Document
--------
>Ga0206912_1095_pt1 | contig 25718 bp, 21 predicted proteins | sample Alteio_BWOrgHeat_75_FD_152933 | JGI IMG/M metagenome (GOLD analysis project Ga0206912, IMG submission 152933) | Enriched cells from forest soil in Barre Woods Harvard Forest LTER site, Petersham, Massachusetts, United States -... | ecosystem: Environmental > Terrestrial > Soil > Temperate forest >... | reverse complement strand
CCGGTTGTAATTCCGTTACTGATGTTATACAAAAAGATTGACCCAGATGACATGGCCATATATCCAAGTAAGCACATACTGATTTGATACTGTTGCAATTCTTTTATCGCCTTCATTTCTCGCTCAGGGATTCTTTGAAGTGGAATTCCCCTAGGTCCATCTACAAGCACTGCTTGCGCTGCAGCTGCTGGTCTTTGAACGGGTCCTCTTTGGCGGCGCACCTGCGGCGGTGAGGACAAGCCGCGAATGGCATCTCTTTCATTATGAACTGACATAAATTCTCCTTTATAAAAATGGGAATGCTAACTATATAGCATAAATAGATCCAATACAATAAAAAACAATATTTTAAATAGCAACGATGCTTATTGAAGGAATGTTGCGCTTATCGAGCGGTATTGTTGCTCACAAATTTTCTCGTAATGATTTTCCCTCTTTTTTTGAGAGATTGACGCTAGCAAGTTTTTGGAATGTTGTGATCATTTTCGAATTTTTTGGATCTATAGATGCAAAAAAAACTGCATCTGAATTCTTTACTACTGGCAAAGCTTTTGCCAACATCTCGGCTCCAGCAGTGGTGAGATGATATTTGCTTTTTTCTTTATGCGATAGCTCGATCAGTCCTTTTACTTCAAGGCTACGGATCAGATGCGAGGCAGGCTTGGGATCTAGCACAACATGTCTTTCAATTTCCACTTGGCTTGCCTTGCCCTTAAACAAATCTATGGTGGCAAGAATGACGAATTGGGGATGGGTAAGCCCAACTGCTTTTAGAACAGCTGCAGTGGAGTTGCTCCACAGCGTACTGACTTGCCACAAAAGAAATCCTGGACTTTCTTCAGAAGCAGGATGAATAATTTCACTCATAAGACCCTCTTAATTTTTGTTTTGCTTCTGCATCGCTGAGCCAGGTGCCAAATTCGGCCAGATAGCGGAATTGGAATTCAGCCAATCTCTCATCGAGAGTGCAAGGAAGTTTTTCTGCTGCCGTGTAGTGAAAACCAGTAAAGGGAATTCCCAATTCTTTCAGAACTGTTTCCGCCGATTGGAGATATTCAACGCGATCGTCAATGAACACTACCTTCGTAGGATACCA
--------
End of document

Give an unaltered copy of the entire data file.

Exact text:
>Ga0206912_1095_pt1 | contig 25718 bp, 21 predicted proteins | sample Alteio_BWOrgHeat_75_FD_152933 | JGI IMG/M metagenome (GOLD analysis project Ga0206912, IMG submission 152933) | Enriched cells from forest soil in Barre Woods Harvard Forest LTER site, Petersham, Massachusetts, United States -... | ecosystem: Environmental > Terrestrial > Soil > Temperate forest >... | reverse complement strand
CCGGTTGTAATTCCGTTACTGATGTTATACAAAAAGATTGACCCAGATGACATGGCCATATATCCAAGTAAGCACATACTGATTTGATACTGTTGCAATTCTTTTATCGCCTTCATTTCTCGCTCAGGGATTCTTTGAAGTGGAATTCCCCTAGGTCCATCTACAAGCACTGCTTGCGCTGCAGCTGCTGGTCTTTGAACGGGTCCTCTTTGGCGGCGCACCTGCGGCGGTGAGGACAAGCCGCGAATGGCATCTCTTTCATTATGAACTGACATAAATTCTCCTTTATAAAAATGGGAATGCTAACTATATAGCATAAATAGATCCAATACAATAAAAAACAATATTTTAAATAGCAACGATGCTTATTGAAGGAATGTTGCGCTTATCGAGCGGTATTGTTGCTCACAAATTTTCTCGTAATGATTTTCCCTCTTTTTTTGAGAGATTGACGCTAGCAAGTTTTTGGAATGTTGTGATCATTTTCGAATTTTTTGGATCTATAGATGCAAAAAAAACTGCATCTGAATTCTTTACTACTGGCAAAGCTTTTGCCAACATCTCGGCTCCAGCAGTGGTGAGATGATATTTGCTTTTTTCTTTATGCGATAGCTCGATCAGTCCTTTTACTTCAAGGCTACGGATCAGATGCGAGGCAGGCTTGGGATCTAGCACAACATGTCTTTCAATTTCCACTTGGCTTGCCTTGCCCTTAAACAAATCTATGGTGGCAAGAATGACGAATTGGGGATGGGTAAGCCCAACTGCTTTTAGAACAGCTGCAGTGGAGTTGCTCCACAGCGTACTGACTTGCCACAAAAGAAATCCTGGACTTTCTTCAGAAGCAGGATGAATAATTTCACTCATAAGACCCTCTTAATTTTTGTTTTGCTTCTGCATCGCTGAGCCAGGTGCCAAATTCGGCCAGATAGCGGAATTGGAATTCAGCCAATCTCTCATCGAGAGTGCAAGGAAGTTTTTCTGCTGCCGTGTAGTGAAAACCAGTAAAGGGAATTCCCAATTCTTTCAGAACTGTTTCCGCCGATTGGAGATATTCAACGCGATCGTCAATGAACACTACCTTCGTAGGATACCA